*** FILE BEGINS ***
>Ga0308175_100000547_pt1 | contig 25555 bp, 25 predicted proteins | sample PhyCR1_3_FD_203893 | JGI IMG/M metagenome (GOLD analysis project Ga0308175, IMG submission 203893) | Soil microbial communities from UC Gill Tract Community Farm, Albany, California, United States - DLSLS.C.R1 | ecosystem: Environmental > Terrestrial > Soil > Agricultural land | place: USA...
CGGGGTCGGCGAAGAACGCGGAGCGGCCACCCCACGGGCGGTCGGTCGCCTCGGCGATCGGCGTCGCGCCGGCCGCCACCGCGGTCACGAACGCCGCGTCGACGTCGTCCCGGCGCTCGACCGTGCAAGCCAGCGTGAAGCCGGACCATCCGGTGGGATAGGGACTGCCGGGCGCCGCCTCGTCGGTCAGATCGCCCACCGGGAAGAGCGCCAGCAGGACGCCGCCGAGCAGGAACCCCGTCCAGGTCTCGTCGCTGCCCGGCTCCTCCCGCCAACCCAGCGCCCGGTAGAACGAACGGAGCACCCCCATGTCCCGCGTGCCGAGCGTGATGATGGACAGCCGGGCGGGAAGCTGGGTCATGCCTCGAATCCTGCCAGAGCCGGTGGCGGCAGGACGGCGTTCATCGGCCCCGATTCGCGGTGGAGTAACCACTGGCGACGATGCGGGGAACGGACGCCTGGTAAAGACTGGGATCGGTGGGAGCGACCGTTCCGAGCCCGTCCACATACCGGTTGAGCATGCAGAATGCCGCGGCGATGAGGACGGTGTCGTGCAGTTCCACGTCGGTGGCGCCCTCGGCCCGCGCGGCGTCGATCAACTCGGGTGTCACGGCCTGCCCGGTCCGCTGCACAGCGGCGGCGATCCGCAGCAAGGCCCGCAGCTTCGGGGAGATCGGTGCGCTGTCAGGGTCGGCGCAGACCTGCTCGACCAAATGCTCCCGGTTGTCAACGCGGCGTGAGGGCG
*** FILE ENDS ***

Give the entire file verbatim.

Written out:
>Ga0308175_100000547_pt1 | contig 25555 bp, 25 predicted proteins | sample PhyCR1_3_FD_203893 | JGI IMG/M metagenome (GOLD analysis project Ga0308175, IMG submission 203893) | Soil microbial communities from UC Gill Tract Community Farm, Albany, California, United States - DLSLS.C.R1 | ecosystem: Environmental > Terrestrial > Soil > Agricultural land | place: USA...
CGGGGTCGGCGAAGAACGCGGAGCGGCCACCCCACGGGCGGTCGGTCGCCTCGGCGATCGGCGTCGCGCCGGCCGCCACCGCGGTCACGAACGCCGCGTCGACGTCGTCCCGGCGCTCGACCGTGCAAGCCAGCGTGAAGCCGGACCATCCGGTGGGATAGGGACTGCCGGGCGCCGCCTCGTCGGTCAGATCGCCCACCGGGAAGAGCGCCAGCAGGACGCCGCCGAGCAGGAACCCCGTCCAGGTCTCGTCGCTGCCCGGCTCCTCCCGCCAACCCAGCGCCCGGTAGAACGAACGGAGCACCCCCATGTCCCGCGTGCCGAGCGTGATGATGGACAGCCGGGCGGGAAGCTGGGTCATGCCTCGAATCCTGCCAGAGCCGGTGGCGGCAGGACGGCGTTCATCGGCCCCGATTCGCGGTGGAGTAACCACTGGCGACGATGCGGGGAACGGACGCCTGGTAAAGACTGGGATCGGTGGGAGCGACCGTTCCGAGCCCGTCCACATACCGGTTGAGCATGCAGAATGCCGCGGCGATGAGGACGGTGTCGTGCAGTTCCACGTCGGTGGCGCCCTCGGCCCGCGCGGCGTCGATCAACTCGGGTGTCACGGCCTGCCCGGTCCGCTGCACAGCGGCGGCGATCCGCAGCAAGGCCCGCAGCTTCGGGGAGATCGGTGCGCTGTCAGGGTCGGCGCAGACCTGCTCGACCAAATGCTCCCGGTTGTCAACGCGGCGTGAGGGCG